Alaska Natives utilize new corporate tool
More mining land might be available if Pioneers understood Natives Alaska Native Claims – October 12, 2021
Last updated 10/11/2021 at 12:12pm
Pioneer Alaskans swore that Alaska's economy would be destroyed if "the Natives" secured control of any lands in Alaska. However, they did not realize how practical and pragmatic Alaska Natives have had to be to survive and thrive in their Arctic homeland. Whatever tool was needed to survive, Alaska Natives created it with the minimal materials at hand-skin, wood, stone, jade, copper, seashells, mud, plants, flint, obsidian, snow, and ice.
With the settlement of Alaska Native Claims, the Congress offered a corporation. Here is another tool that we can utilize.
Without hesitation, Alaska Natives from one end of the four time zones to the other began to learn about the idea of a corporation and began to put life into it as a vehicle to improve their economic and social conditions.
Hunters, elders, housewives, laborers, schoolteachers, national guardsmen, carpenters, preachers, and Vietnam veterans were elected to boards of directors and hired staff, rented or built offices, to begin selecting their lands and finding local business to provide services and products.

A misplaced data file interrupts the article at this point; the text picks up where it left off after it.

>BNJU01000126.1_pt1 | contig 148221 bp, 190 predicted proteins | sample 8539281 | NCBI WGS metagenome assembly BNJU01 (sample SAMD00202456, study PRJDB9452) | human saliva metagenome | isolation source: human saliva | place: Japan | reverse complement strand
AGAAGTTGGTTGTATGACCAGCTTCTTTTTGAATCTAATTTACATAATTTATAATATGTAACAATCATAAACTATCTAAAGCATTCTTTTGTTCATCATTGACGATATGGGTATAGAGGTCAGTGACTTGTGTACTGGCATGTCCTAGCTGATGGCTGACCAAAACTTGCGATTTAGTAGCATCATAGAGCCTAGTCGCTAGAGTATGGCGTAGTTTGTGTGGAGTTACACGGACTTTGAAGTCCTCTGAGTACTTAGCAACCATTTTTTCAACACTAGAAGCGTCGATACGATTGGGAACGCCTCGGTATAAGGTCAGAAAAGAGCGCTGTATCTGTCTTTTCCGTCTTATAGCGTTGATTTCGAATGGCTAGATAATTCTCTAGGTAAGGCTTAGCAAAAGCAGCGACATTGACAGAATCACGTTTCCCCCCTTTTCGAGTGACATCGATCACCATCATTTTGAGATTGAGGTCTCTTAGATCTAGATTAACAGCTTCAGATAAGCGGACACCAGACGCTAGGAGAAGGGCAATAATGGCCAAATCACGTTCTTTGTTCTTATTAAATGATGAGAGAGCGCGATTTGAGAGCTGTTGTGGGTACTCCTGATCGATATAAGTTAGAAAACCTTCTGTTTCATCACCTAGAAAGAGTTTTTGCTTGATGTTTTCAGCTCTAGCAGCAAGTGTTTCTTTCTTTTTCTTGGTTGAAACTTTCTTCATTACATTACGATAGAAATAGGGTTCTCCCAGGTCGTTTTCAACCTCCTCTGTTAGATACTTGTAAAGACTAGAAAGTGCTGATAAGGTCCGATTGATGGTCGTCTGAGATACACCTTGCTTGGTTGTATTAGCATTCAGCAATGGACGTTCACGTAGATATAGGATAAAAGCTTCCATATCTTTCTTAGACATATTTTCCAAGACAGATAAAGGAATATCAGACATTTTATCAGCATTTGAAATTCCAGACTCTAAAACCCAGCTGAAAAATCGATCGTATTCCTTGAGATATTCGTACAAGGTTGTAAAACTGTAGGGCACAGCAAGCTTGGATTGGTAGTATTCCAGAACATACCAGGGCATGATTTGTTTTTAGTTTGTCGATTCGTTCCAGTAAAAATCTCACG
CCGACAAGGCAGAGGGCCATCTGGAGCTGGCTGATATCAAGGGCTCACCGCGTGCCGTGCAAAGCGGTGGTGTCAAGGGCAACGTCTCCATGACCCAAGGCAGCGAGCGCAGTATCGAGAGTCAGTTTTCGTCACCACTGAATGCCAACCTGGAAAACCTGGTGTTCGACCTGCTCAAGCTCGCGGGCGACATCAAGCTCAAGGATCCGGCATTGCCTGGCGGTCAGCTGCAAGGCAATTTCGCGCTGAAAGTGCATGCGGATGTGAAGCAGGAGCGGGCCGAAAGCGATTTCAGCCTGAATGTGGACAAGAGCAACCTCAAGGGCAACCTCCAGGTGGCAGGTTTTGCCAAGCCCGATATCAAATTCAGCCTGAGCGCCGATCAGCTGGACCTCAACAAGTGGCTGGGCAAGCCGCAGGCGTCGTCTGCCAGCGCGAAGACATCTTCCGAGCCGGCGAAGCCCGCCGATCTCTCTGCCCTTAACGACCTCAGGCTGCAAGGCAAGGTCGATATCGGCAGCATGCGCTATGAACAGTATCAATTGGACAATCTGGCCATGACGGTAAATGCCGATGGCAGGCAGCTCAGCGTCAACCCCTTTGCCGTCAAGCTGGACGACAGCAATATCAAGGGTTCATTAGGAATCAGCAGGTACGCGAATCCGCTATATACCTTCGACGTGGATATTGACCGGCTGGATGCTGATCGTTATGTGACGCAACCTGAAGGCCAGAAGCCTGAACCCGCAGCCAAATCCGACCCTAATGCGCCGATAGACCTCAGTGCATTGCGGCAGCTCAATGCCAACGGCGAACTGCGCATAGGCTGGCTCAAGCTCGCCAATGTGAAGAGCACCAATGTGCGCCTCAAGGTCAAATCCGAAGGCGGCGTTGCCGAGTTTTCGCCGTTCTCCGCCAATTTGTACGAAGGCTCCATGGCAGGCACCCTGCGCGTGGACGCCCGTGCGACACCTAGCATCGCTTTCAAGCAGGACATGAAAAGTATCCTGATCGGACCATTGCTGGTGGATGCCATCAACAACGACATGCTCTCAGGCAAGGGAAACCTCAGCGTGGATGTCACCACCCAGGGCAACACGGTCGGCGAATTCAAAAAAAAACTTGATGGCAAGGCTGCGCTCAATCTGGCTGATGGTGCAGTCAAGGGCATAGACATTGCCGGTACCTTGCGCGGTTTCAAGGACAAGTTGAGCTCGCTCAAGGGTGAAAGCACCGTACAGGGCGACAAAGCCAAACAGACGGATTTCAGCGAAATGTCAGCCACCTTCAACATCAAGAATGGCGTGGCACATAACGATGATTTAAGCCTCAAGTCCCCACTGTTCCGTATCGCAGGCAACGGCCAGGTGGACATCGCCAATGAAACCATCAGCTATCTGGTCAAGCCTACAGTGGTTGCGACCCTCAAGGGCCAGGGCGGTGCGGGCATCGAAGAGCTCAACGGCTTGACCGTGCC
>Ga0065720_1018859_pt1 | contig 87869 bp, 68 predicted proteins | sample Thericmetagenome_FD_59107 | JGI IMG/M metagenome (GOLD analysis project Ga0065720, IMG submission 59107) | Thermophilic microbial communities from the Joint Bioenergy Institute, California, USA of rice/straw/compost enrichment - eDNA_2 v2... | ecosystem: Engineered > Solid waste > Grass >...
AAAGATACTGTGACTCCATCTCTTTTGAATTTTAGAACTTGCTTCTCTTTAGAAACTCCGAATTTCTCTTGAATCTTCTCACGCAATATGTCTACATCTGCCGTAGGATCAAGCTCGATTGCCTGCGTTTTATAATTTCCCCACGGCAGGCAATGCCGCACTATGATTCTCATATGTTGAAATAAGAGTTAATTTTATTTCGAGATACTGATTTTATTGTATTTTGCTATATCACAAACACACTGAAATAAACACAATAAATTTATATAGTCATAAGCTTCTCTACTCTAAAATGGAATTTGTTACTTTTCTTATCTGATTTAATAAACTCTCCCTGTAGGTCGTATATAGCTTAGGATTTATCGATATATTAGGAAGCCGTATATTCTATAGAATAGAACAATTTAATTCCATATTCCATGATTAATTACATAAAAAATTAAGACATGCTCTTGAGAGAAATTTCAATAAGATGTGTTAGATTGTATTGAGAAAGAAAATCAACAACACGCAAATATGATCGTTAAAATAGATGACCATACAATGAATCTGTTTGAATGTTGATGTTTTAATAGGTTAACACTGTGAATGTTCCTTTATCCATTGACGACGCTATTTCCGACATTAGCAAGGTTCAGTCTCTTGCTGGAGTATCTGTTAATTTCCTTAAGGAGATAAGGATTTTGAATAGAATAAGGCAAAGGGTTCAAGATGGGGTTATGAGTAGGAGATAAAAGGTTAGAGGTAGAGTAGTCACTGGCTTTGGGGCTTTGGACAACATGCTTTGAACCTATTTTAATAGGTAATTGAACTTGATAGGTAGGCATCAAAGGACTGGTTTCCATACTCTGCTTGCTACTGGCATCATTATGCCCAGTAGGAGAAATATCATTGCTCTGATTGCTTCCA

The learning curve was steep, but as time went on, they began to understand and learn from their mistakes and successes.
NANA goes to work
Before the land claims legislation passed, I had convinced my nephew John Qipqinia Schaeffer Jr. to leave his secure position with the National Guard in Nome to come home to Kotzebue and work for Northwest Alaska Native Association, a non-profit we had created in 1966 to pursue the land claims settlement.
We had managed to turn a $10,000 gift from the Episcopal Church into $40,000 with the help of a consultant. Our region had a year head start to try to explain to our village members what the outlines of the land claims settlement was looking like and hit the ground running when the act passed.
John was selected to be the first President of NANA Regional Corporation (NANA), and we began the process of selecting land and setting up local businesses to employ our people. From the beginning, NANA's leadership was committed to creating job opportunities for our shareholders and ultimately, the primary reason we were willing to consider mining.
Modernization required income for outboard motors, fish nets, snow machines, gasoline, ammunition, store-bought food and clothing, expense money for boarding school sons and daughters.
Despite virtually no experience in business, we charged ahead and invested in a hotel in Kotzebue, in fish processing in the summer, a jade manufacturing operation, and eventually owned 10,000 head of reindeer. We built the NANA Museum to showcase our culture and provided a place for our elders and youth to perform and sell artwork to the tourists. Later we expanded into oil field service businesses in Prudhoe Bay – accommodations and food service, electrical distribution, security, equipment rentals, and a large solid waste and sewage treatment facility as well as construction and operation of oil and gas drilling rigs.
Mining in NANA DNA
By the time ANCSA was settled, and NANA was formed, the Northwest Arctic region was already familiar with the challenges and opportunities offered by mining.